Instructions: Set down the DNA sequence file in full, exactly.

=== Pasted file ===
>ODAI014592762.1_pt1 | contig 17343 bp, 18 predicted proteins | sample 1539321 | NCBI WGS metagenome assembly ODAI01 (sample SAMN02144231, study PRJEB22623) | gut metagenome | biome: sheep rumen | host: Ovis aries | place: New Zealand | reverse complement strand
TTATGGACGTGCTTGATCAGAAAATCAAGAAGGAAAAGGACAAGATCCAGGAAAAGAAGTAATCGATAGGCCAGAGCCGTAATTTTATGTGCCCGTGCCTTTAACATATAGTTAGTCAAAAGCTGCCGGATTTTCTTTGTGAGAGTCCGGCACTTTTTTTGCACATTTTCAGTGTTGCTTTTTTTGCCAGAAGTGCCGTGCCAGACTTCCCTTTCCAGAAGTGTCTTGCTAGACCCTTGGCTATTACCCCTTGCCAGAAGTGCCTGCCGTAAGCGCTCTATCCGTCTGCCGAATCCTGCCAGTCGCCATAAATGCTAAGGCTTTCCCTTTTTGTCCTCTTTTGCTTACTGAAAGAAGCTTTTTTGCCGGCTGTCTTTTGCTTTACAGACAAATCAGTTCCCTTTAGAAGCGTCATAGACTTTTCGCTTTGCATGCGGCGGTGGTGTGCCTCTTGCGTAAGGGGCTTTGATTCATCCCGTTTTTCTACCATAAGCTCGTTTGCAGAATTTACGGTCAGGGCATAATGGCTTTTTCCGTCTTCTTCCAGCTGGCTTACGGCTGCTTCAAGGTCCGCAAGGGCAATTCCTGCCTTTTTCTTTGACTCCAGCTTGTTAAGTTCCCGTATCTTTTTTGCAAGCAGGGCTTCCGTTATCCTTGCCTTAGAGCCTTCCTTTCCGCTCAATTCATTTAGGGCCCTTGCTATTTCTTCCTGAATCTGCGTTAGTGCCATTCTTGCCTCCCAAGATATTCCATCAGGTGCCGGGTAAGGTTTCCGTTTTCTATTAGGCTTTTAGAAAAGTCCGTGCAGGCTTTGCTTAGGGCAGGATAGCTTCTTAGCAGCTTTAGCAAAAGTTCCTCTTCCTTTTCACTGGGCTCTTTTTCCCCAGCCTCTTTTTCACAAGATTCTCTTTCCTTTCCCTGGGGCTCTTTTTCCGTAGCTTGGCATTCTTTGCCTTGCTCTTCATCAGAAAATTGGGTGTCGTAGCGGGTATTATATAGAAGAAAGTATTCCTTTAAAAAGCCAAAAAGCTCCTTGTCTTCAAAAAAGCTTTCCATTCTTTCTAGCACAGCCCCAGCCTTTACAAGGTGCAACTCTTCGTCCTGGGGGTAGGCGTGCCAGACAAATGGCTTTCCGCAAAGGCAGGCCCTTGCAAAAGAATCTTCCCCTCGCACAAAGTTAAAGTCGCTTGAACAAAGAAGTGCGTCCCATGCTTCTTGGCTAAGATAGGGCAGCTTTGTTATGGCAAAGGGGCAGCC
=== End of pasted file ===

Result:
>ODAI014592762.1_pt1 | contig 17343 bp, 18 predicted proteins | sample 1539321 | NCBI WGS metagenome assembly ODAI01 (sample SAMN02144231, study PRJEB22623) | gut metagenome | biome: sheep rumen | host: Ovis aries | place: New Zealand | reverse complement strand
TTATGGACGTGCTTGATCAGAAAATCAAGAAGGAAAAGGACAAGATCCAGGAAAAGAAGTAATCGATAGGCCAGAGCCGTAATTTTATGTGCCCGTGCCTTTAACATATAGTTAGTCAAAAGCTGCCGGATTTTCTTTGTGAGAGTCCGGCACTTTTTTTGCACATTTTCAGTGTTGCTTTTTTTGCCAGAAGTGCCGTGCCAGACTTCCCTTTCCAGAAGTGTCTTGCTAGACCCTTGGCTATTACCCCTTGCCAGAAGTGCCTGCCGTAAGCGCTCTATCCGTCTGCCGAATCCTGCCAGTCGCCATAAATGCTAAGGCTTTCCCTTTTTGTCCTCTTTTGCTTACTGAAAGAAGCTTTTTTGCCGGCTGTCTTTTGCTTTACAGACAAATCAGTTCCCTTTAGAAGCGTCATAGACTTTTCGCTTTGCATGCGGCGGTGGTGTGCCTCTTGCGTAAGGGGCTTTGATTCATCCCGTTTTTCTACCATAAGCTCGTTTGCAGAATTTACGGTCAGGGCATAATGGCTTTTTCCGTCTTCTTCCAGCTGGCTTACGGCTGCTTCAAGGTCCGCAAGGGCAATTCCTGCCTTTTTCTTTGACTCCAGCTTGTTAAGTTCCCGTATCTTTTTTGCAAGCAGGGCTTCCGTTATCCTTGCCTTAGAGCCTTCCTTTCCGCTCAATTCATTTAGGGCCCTTGCTATTTCTTCCTGAATCTGCGTTAGTGCCATTCTTGCCTCCCAAGATATTCCATCAGGTGCCGGGTAAGGTTTCCGTTTTCTATTAGGCTTTTAGAAAAGTCCGTGCAGGCTTTGCTTAGGGCAGGATAGCTTCTTAGCAGCTTTAGCAAAAGTTCCTCTTCCTTTTCACTGGGCTCTTTTTCCCCAGCCTCTTTTTCACAAGATTCTCTTTCCTTTCCCTGGGGCTCTTTTTCCGTAGCTTGGCATTCTTTGCCTTGCTCTTCATCAGAAAATTGGGTGTCGTAGCGGGTATTATATAGAAGAAAGTATTCCTTTAAAAAGCCAAAAAGCTCCTTGTCTTCAAAAAAGCTTTCCATTCTTTCTAGCACAGCCCCAGCCTTTACAAGGTGCAACTCTTCGTCCTGGGGGTAGGCGTGCCAGACAAATGGCTTTCCGCAAAGGCAGGCCCTTGCAAAAGAATCTTCCCCTCGCACAAAGTTAAAGTCGCTTGAACAAAGAAGTGCGTCCCATGCTTCTTGGCTAAGATAGGGCAGCTTTGTTATGGCAAAGGGGCAGCC